BY DEMORRIS A. LEE
TARPON SPRINGS — The rising number of foreclosures has a ripple effect that extends beyond the homeowner and the bank.
The properties often become eyesores and violate codes, leaving cities like Tarpon Springs to deal with the fallout.
"The problem is going to get worse and we need to get our arms around it now," said City Commissioner Susan Slattery. "I can't get over the number of empty homes."
In an effort to manage the problem, the City Commission:
• Agreed the Police Department should use a budgeted $15,000 to clean up the properties that are bringing blight to some city neighborhoods. The cost for bringing properties within code will be placed as a lien against the properties.
• Directed Capt. Robert Kochen, the city's acting police chief, to develop a proposed ordinance that would require banks to register properties with the city as soon as it is known that foreclosure is an option. Several other Florida cities have taken the same approach. Kochen is to present the proposed ordinance at the commission's Nov. 17 meeting.
• Considered doubling the abatement administrative fee leveled against property owners from $150 to $300.
Kochen told commissioners last week that 39 of the 53 code violation cases in fine status, or 74 percent, are homes in foreclosure.
In many cases, the lawns are a mess with overgrown grass and shrubbery. If the homes have pools, the water is green and a haven for mosquitoes.
"An overgrown property is an eyesore that can lower property values, create health and safety hazards and invite crime," Kochen said.
The city of Treasure Island enacted the foreclosure registry ordinance last December, one of the first cities in the state to do so, City Manager Reid Silverboard said. It is the only Pinellas County city that has adopted such an ordinance.
Fort Lauderdale, Miami and Coral Springs are among 13 local governments in Florida that have foreclosure registry ordinances.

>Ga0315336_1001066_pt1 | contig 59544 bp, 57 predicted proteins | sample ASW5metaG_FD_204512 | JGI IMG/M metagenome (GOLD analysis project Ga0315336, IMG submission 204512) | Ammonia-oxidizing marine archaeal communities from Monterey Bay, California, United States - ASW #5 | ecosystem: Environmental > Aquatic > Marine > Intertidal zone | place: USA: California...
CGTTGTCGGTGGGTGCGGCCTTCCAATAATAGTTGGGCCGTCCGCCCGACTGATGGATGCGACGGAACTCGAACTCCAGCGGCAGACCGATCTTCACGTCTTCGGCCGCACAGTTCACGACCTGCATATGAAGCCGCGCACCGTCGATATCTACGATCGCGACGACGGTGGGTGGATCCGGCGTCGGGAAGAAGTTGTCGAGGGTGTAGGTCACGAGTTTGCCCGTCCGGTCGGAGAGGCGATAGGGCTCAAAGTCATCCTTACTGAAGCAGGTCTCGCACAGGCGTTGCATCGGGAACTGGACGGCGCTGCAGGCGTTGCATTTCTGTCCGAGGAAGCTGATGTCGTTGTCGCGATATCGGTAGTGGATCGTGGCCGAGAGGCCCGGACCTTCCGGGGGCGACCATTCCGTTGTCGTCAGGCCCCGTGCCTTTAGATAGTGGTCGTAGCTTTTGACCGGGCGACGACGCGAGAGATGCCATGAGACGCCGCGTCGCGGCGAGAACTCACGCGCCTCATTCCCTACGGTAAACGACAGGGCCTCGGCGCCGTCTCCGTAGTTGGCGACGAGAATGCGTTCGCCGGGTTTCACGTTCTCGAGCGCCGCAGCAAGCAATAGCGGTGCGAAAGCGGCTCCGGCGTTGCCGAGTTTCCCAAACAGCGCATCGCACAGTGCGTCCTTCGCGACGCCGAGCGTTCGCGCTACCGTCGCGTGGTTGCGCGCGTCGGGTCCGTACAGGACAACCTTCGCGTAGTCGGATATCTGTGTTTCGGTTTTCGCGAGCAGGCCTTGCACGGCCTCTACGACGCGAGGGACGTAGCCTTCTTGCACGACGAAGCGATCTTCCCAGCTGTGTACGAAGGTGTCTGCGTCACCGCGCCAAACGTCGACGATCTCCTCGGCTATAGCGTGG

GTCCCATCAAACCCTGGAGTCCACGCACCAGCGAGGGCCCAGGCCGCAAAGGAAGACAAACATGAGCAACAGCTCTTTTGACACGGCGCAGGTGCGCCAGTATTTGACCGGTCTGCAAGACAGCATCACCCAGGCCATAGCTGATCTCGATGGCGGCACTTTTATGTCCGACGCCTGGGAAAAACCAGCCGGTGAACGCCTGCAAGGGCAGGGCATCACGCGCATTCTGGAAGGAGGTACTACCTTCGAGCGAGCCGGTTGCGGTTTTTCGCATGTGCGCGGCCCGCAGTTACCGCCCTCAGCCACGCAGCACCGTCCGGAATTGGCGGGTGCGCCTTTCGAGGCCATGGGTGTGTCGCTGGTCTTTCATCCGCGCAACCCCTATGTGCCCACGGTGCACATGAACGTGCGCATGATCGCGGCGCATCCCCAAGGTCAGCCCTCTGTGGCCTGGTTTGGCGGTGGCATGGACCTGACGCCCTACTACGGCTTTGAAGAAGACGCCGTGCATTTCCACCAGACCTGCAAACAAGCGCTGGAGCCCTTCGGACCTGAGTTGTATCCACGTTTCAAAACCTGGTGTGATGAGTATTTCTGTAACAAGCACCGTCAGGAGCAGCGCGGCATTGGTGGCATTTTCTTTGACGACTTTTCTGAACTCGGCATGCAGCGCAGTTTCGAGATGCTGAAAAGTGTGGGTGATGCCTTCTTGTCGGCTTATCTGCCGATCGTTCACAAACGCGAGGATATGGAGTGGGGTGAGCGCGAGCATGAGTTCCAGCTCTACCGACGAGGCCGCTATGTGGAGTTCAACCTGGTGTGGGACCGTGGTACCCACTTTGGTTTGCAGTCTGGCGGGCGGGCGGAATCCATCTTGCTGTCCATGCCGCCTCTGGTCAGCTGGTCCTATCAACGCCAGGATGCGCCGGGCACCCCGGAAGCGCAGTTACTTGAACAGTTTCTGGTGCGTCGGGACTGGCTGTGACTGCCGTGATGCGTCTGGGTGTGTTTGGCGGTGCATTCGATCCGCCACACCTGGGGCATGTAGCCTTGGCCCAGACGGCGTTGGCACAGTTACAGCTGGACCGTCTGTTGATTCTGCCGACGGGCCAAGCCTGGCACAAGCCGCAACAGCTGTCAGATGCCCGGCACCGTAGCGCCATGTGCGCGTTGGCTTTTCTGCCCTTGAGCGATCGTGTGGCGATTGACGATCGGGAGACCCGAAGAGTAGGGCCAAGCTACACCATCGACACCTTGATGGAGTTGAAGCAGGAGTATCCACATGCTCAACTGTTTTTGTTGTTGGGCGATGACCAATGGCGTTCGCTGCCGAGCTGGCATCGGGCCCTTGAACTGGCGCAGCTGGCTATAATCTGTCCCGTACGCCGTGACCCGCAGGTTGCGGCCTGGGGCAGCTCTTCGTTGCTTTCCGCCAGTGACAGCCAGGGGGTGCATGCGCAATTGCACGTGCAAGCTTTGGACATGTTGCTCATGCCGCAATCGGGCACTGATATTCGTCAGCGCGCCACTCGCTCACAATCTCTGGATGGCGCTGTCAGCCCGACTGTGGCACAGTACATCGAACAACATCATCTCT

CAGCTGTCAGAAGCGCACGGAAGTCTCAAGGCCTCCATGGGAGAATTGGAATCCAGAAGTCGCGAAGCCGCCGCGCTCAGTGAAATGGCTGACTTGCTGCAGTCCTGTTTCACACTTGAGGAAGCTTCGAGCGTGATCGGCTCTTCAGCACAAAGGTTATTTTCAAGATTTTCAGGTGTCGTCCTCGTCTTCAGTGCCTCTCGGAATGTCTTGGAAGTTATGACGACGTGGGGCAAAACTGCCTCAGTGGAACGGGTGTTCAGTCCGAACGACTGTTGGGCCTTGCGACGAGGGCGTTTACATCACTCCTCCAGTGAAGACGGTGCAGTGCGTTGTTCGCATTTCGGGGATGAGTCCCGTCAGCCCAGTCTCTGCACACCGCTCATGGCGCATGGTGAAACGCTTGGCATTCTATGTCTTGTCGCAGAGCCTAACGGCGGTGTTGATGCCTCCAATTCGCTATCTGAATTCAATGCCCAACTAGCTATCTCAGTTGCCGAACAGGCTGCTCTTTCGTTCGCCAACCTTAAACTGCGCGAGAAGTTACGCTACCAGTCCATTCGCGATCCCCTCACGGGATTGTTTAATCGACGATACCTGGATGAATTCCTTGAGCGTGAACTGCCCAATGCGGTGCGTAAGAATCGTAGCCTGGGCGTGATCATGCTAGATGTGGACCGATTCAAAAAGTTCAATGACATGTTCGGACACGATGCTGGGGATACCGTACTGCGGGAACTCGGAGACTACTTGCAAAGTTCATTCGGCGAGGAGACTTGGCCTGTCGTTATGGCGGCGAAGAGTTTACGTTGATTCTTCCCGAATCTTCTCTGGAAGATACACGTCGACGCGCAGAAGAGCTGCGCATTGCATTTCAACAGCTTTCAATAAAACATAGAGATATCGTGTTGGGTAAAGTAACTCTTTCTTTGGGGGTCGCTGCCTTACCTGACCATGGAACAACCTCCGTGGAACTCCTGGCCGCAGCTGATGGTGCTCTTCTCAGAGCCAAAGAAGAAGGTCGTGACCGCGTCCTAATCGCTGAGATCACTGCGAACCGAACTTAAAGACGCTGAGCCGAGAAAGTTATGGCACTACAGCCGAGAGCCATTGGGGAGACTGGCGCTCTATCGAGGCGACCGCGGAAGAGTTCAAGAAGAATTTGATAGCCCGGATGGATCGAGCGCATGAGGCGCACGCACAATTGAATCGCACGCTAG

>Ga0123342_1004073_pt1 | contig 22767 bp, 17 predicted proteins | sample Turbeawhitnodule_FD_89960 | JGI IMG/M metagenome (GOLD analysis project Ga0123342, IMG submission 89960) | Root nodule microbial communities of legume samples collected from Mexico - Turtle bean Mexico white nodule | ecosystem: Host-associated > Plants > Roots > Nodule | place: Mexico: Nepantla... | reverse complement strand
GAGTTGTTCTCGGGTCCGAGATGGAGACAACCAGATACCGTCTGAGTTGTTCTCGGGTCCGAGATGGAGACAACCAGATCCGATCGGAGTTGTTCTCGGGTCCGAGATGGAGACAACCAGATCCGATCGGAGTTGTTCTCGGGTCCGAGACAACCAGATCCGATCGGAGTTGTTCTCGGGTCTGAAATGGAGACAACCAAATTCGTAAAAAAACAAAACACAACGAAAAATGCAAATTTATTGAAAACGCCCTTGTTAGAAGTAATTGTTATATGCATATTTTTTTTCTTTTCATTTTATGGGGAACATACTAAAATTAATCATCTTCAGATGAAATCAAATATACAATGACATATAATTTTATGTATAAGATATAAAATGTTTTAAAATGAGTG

The ordinance requires banks to register a home with the city within 14 days after the foreclosure process begins. The registrant must pay a $100 annual fee or face a $500 fine. Silverboard said the city sent notice of the new ordinance to all the banks. "We had a number of foreclosed properties and we were not able to contact anybody," Silverboard said. "The ordinance is helpful because at least we have a name or contact at a bank."
Renee Thompson, a spokeswoman with the Florida Bankers Association, said the organization is not necessarily against the process as long as it isn't too involved. But, she said, there is only so much a bank can do.
"Banks are not allowed to do anything until they get the title," Thompson said. "They can't go on the property. There's a lot of pressure from both sides, from the municipality to the bank for the foreclosure process to move more quickly. But it takes time to move through the court."
Phil Guido lives on Riverside Drive and agrees the process needs to move quicker. He and other neighbors have watched a foreclosed home at 829 Riverside Drive sully their neighborhood. The grass on the corner lot is knee high and the pool is a deep green. The yard is often littered with trash.
"It's a little frustrating," Guido said, as he stood on his front porch viewing the overgrown property. "You do all the work to your property and then you look across the street. . . . You say to yourself, 'Well, I've done my part to keep my property up.' "
Guido said he and his wife have picked up trash near the foreclosed home and that another neighbor often cuts a strip of grass close to the sidewalk. "I'm glad the city is trying to take some action," Guido said.
James Dorsett owns property on Lincoln Avenue, where there's a home across from his property that's in disarray. "My biggest concern is safety," Dorsett told the City Commission last week. "We've seen snakes come out. I'm not going to go over and cut that grass because I don't know the liability. Please move on this so we can have a better looking city."
Demorris A. Lee can be reached at dalee@sptimes or (727) 445-4174